Volume 8 Supplement 1

3rd WAO International Scientific Conference (WISC) 2014

Open Access

Autoimmune progesterone dermatitis (AIPD) triggered by intrauterine device (IUD): case report

  • Ana Luiza Ribeiro Bard De Carvalho1,
  • Soloni Afra Pires Levy2,
  • Alfeu Tavares França1,
  • Rosângela Prendin Tórtora3,
  • Juliana Salvini Barbosa Martins Da Fonseca1,
  • Elisabete Da Silva Blanc1 and
  • Omar Lupi1
World Allergy Organization Journal20158(Suppl 1):A106

https://doi.org/10.1186/1939-4551-8-S1-A106

Published: 8 April 2015

Background

Progesterone induced dermatitis is a rare autoimmune response to endogenous progesterone that usually occurs in fertile females, in the third decade. Skin lesions occur periodically during the luteal phase of the menstrual cycle due to increase of progesterone, the symptom usually occurs 3-10 days prior to the onset of menstrual flow and resolve 2 days into menses. It may present a variety of cutaneous and mucosal manifestations, from a mild urticarial to an anaphylaxis.

Methods

We report a case of autoimmune progesterone dermatitis (AIPD) in a woman who had placed an intrauterine device (IUD) three months before the beginning of the symptoms.

A 37-year-old woman was first seen presenting an edematous erythematous scaly pruritic eruption a few days after levofloxacin treatment for sinusitis. Skin biopsy had showed perivascular inflammatory infiltrates and frequent eosinophils and rare extravasated erythrocytes suggesting skin drug reaction. Although she had used antihistamines and high dosing corticosteroid for six months, had got any better. Patient reinforced skin lesions worsening on premenstrual period. History of IUD placement 3 months before.

Results

After IUD removal without improvement, it was performed a progesterone intradermal skin test (IDST) with positive result. Now the patient is being treated with tamoxifen successfully.

Conclusions

In AIPD, mechanisms by which endogenous progesterone becomes antigenic is unknown. It is proposed that previous exposure to exogenous progesterone, especially oral contraceptives or IUD, sensitize presenting cells and T helper 2 lymphocytes generate specific IgE antibodies, which cause type 1 hypersentivity. Diagnosis criteria are: (1) skin lesions related to menstrual cycle, (2) IDST positive and, (3) symptomatic improvement after inhibiting progesterone secretion by suppression ovulation. AIPD first line treatment is combined oral contraceptive, but it is also described success with GnRH agonists, tamoxifen, danazol or bilateral oophorectomy. The case report had demonstrated a woman with typical symptoms, diagnosis criteria and positive response to treatment.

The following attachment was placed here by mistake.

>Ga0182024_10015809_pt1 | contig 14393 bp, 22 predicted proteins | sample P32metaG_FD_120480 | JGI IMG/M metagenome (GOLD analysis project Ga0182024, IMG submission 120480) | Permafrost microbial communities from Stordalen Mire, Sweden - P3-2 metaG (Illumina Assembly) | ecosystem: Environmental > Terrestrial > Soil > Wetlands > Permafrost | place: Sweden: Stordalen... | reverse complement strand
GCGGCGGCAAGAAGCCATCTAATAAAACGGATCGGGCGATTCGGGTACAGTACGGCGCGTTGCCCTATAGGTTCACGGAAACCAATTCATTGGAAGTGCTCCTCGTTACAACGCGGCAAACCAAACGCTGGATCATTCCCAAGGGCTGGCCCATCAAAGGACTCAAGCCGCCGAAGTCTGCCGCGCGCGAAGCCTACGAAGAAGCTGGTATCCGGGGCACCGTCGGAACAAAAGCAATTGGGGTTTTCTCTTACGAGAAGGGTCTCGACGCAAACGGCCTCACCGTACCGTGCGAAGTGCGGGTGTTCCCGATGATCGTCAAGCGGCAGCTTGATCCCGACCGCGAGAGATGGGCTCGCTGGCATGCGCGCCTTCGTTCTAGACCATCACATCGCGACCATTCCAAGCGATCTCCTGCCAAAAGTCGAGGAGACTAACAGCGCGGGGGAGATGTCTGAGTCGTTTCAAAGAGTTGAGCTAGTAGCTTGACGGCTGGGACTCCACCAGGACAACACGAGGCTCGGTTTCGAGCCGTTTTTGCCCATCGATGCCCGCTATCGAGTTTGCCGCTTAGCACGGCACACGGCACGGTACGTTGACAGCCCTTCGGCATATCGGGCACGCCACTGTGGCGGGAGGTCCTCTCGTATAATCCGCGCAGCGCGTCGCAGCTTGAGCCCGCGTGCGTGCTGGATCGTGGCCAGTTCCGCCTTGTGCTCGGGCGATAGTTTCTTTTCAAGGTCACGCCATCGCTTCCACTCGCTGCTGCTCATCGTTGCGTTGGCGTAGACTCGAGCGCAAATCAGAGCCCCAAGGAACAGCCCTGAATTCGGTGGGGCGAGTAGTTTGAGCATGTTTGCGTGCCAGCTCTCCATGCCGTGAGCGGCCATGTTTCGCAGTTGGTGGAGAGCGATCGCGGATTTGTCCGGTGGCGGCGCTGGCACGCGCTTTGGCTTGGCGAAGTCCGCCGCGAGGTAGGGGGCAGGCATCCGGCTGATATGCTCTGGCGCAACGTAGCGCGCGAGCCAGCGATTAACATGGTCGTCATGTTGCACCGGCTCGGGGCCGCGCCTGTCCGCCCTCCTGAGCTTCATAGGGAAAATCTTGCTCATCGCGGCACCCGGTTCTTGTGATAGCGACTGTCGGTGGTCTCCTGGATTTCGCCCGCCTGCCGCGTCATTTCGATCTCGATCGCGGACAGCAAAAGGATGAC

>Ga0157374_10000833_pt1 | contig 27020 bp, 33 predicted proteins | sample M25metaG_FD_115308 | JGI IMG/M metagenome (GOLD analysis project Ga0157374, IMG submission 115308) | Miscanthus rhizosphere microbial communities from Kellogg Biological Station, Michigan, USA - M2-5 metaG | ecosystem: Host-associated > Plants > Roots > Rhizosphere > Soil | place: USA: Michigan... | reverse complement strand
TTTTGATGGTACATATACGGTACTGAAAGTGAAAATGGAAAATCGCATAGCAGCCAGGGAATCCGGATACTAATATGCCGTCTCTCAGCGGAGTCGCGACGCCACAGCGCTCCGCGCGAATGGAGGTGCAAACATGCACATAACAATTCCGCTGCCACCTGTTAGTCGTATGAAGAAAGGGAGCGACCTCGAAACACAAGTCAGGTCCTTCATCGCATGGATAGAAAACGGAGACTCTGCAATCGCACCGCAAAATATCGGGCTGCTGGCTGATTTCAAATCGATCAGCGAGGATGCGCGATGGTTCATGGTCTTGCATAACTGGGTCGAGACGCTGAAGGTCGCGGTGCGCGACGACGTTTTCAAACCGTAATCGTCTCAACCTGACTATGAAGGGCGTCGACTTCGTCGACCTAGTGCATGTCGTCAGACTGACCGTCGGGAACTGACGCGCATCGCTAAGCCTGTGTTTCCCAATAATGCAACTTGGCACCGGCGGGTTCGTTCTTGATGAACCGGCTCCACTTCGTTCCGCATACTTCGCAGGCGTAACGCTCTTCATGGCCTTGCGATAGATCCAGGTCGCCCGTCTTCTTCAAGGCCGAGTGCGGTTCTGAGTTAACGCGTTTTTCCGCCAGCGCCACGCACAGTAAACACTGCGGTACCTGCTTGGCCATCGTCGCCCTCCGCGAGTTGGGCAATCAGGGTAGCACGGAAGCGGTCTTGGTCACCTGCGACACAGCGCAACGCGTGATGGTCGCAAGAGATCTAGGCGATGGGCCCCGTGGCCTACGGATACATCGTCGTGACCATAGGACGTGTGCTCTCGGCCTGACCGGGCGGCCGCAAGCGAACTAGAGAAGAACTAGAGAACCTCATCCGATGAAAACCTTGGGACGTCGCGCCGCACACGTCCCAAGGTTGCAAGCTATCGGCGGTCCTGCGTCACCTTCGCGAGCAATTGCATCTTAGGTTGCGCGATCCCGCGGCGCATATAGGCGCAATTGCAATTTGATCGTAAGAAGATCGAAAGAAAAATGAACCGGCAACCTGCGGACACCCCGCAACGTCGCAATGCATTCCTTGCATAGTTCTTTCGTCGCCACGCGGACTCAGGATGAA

Consent

Written informed consent was obtained from the patient for publication of this abstract and any accompanying images. A copy of the written consent is available for review by the Editor of this journal.

Authors’ Affiliations

(1)
Hospital Universitário Clementino Fraga Filho Hucff-Ufrj
(2)
Hospital São Zacharias
(3)
Universidade Federal Do Rio De Janeiro

Copyright

© Bard De Carvalho et al; licensee BioMed Central Ltd. 2015

This article is published under license to BioMed Central Ltd. This is an Open Access article distributed under the terms of the Creative Commons Attribution License (http://creativecommons.org/licenses/by/4.0), which permits unrestricted use, distribution, and reproduction in any medium, provided the original work is properly cited. The Creative Commons Public Domain Dedication waiver (http://creativecommons.org/publicdomain/zero/1.0/) applies to the data made available in this article, unless otherwise stated.

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